Also this week: the story behind an evolutionary parody, a statistical profile of recent faculty hires in neuroscience, Game of
Thrones grad school, “it’s because she put the beetles in a planetarium”, the statistician blues, Lego Daphnia, and more.
Ambika Kamath stumbled across one of my favorite papers, Norm Ellstrand’s parody of adaptationist thinking, “Why are juveniles smaller than their parents?” She then took to Twitter to contact Ellstrand, who passed on the backstory of the paper. If you haven’t read Ellstrand (1983), you’re in for a treat. It’s basically a subtler, funnier “Spandrels of San Marco”. Indeed, I’ve given it to advanced undergrads and grad students who didn’t even realize it was a parody until the very last line. Perhaps in part because they didn’t realize that the “S. Martin” quoted at the beginning of the paper is this S. Martin.
Inspired by me, Adam Calhoun compiled data on over 70 newly hired asst. professors in neuroscience, mostly at research universities. The headline result: 57% are men, vs. 62% men on the neuroscience postdoc list. (Aside: wait, there’s a centralized list of neuroscience postdocs? I had no idea.) Another tidbit that doesn’t surprise me: the large majority of newly-hired asst. profs in neuroscience do not have a paper in Nature, Science, or Cell. The myth that you have to have a paper in a Nature/Science/PNAS/Cell to get hired at a research university is one of the more puzzlingly-widespread myths about the academic job market. Adam compiled data testing many other widely-held beliefs about what predicts success in the neuroscience job market. Interesting throughout. See this old post for similar analyses for ecologists.
Enrollments at US colleges and universities continue to drop, especially in New England and the Rust Belt.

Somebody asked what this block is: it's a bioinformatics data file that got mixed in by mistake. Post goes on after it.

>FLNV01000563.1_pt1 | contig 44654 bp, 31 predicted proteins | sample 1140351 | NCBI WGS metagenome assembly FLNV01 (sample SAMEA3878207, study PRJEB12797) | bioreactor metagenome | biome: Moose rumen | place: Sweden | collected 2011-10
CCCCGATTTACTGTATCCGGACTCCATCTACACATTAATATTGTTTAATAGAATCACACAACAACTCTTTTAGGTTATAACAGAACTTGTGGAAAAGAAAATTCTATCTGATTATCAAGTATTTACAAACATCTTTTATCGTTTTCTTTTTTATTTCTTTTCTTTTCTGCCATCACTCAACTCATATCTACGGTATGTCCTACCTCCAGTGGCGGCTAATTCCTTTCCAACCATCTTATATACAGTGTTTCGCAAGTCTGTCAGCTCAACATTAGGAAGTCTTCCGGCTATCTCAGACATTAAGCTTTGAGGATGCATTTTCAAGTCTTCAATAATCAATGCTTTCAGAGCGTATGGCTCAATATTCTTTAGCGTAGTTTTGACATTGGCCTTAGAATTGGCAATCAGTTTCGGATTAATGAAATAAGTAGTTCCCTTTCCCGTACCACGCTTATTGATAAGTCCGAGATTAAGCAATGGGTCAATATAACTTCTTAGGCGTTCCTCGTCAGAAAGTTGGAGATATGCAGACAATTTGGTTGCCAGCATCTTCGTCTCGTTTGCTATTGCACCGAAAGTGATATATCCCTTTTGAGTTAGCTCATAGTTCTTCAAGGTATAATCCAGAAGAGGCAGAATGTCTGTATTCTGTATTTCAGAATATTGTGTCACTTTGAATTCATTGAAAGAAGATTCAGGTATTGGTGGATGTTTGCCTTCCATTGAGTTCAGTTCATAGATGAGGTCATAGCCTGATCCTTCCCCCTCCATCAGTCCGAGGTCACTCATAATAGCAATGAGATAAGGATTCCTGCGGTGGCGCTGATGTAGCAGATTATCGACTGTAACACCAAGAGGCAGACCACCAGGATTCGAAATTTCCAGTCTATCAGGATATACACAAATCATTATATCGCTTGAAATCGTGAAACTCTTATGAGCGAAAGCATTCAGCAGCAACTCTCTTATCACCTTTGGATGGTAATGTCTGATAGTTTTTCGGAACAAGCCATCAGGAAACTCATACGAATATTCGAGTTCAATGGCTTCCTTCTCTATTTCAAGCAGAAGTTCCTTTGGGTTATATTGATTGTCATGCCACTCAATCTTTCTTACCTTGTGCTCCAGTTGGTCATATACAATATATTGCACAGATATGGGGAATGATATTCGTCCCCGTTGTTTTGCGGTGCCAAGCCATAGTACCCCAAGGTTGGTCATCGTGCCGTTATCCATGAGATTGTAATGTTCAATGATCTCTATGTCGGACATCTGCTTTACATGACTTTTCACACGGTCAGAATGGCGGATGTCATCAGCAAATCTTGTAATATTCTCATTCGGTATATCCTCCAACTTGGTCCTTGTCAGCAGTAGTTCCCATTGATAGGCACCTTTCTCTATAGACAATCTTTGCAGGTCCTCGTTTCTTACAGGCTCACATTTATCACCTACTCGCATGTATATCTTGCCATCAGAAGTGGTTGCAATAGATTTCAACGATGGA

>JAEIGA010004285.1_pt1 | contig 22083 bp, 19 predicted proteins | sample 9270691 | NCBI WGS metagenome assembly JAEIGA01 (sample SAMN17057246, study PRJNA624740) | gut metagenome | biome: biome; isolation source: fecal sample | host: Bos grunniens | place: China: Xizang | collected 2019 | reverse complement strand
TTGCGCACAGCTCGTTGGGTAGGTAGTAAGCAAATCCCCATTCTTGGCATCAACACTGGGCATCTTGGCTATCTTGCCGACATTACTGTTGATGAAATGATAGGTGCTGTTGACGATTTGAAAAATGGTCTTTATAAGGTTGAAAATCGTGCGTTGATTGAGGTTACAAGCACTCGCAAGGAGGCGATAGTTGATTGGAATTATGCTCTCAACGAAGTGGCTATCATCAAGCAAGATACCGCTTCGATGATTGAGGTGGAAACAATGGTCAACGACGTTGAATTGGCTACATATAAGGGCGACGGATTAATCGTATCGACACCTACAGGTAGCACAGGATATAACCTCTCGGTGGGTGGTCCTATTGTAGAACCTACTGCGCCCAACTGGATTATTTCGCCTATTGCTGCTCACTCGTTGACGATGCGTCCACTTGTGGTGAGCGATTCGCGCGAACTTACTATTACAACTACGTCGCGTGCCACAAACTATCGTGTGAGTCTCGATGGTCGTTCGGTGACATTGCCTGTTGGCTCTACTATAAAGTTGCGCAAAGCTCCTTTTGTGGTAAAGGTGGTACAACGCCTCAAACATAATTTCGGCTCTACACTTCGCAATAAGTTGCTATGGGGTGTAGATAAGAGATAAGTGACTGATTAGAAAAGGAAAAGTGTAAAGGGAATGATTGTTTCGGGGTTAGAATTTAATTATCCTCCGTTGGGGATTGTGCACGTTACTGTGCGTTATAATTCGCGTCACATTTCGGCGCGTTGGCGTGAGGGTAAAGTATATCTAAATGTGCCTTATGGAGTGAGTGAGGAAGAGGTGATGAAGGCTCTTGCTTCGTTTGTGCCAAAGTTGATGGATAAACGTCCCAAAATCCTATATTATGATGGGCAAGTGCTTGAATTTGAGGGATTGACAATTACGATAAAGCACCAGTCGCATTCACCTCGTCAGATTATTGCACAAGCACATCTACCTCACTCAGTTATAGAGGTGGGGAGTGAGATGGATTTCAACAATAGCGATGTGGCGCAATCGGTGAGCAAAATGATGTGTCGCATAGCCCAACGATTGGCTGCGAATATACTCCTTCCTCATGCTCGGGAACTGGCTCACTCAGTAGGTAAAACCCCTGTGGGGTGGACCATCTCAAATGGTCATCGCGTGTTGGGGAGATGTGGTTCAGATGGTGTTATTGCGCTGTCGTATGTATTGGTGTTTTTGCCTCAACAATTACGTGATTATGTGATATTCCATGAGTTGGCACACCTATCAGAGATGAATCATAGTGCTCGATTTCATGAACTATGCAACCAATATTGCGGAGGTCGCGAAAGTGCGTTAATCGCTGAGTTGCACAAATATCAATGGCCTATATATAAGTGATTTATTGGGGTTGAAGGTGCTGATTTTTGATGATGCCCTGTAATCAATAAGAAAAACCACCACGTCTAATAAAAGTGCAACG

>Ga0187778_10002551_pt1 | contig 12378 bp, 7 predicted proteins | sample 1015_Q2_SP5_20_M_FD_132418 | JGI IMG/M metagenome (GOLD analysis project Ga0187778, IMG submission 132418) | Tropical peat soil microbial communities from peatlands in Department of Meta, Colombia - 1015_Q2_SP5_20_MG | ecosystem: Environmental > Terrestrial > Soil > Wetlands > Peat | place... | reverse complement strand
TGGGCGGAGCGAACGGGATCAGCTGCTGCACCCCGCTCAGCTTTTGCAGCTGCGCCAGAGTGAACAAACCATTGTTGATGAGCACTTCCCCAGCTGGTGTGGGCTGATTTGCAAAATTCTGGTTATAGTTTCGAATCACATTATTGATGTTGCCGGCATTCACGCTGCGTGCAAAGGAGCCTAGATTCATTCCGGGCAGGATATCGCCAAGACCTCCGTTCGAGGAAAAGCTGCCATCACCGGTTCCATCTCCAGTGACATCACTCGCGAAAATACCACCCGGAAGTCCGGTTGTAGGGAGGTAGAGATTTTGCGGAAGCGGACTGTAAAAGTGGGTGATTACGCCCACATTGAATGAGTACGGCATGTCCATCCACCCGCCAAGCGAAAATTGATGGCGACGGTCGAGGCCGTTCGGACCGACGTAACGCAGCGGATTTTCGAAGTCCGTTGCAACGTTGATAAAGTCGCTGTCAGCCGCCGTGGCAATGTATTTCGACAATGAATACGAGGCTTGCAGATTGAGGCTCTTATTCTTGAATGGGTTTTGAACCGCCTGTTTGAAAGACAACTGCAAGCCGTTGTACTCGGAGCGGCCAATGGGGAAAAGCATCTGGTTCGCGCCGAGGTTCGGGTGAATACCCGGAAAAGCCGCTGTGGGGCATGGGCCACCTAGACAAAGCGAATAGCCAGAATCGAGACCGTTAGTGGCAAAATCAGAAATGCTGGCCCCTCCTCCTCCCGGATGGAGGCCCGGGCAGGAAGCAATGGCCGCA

I’m very late to this, but here are Peter Keil’s thoughts on the IBS 2017 meeting back in January on the future of macroecology. Contrasts to some extent with Brian’s own thoughts, and expands on an exchange in the comments on Brian’s old post.
Evolutionary biomechanicist Emily Kane is starting a faculty position at Georgia Southern this fall. Here’s her story of her career path from grad school to where she is now. I suspect it will resonate with many of you. I was particularly struck by how she struggled with some early hurdles and didn’t want to go on in academia because she didn’t think she had what it took. And how even as an NSF postdoc she was thisclose to opening a pet fish shop before she landed a faculty position where the institutional culture and expectations lined up with her own values and interests. I also liked this bit, about how she doesn’t want to work 80 hours/week and is fine with doing something else if academia doesn’t work out for her in the end (see also):
I want to work at a level that I am comfortable with, and if I don’t get tenure because of it, then my husband and I will move to the Bahamas, buy a sailboat, and start our own ecotour business taking people snorkeling on our boat. I understand this is coming from a place of privilege since we have a decent savings account and no kids or dependents to support, plus its easier to say when you have a relatively permanent position, so this may not be for everyone.
And in case it needed saying, Emily concludes:
My sample size is 1. I know how I feel and how I approach this job, but that doesn’t mean it will work for everyone…YOU are the one who is living your life, so make it something you are happy with as well.
Kieran Healy reviews a new book on how the US News & World Report rankings of US law schools came to have so much influence over both prospective law students and law schools themselves. Good read for anyone interested in the USNWR rankings of colleges and universities, or in the broader role of quantitative rankings in our lives. I like the distinction Healy draws between the perniciousness of quantitative rankings based on arbitrary-or-contestable criteria weighted in arbitrary-or-contestable ways, and the non-perniciousness of ranking in general:
Few people want to be assessed on a reductive basis, at least not very often. That makes it tempting to argue against the idea of ranking in general. But then the moment of bad faith returns, because academics and other professionals really do believe that some of the work put out by their peers is better than the alternatives. To remain a professional at all they must believe in their own capacity for judgment on such matters. Status in these settings condenses out of the high regard of highly-regarded others, and it produces implicit, loose, but real rankings all the time. That makes a general moral objection to rankings harder to sustain in a full-throated way.
Stick with this Twitter thread for “it’s because she put the beetles in a planetarium”. (ht @jtlevy)
Fake David Attenborough is hilarious. 🙂
So is this line, after you think about it for a second.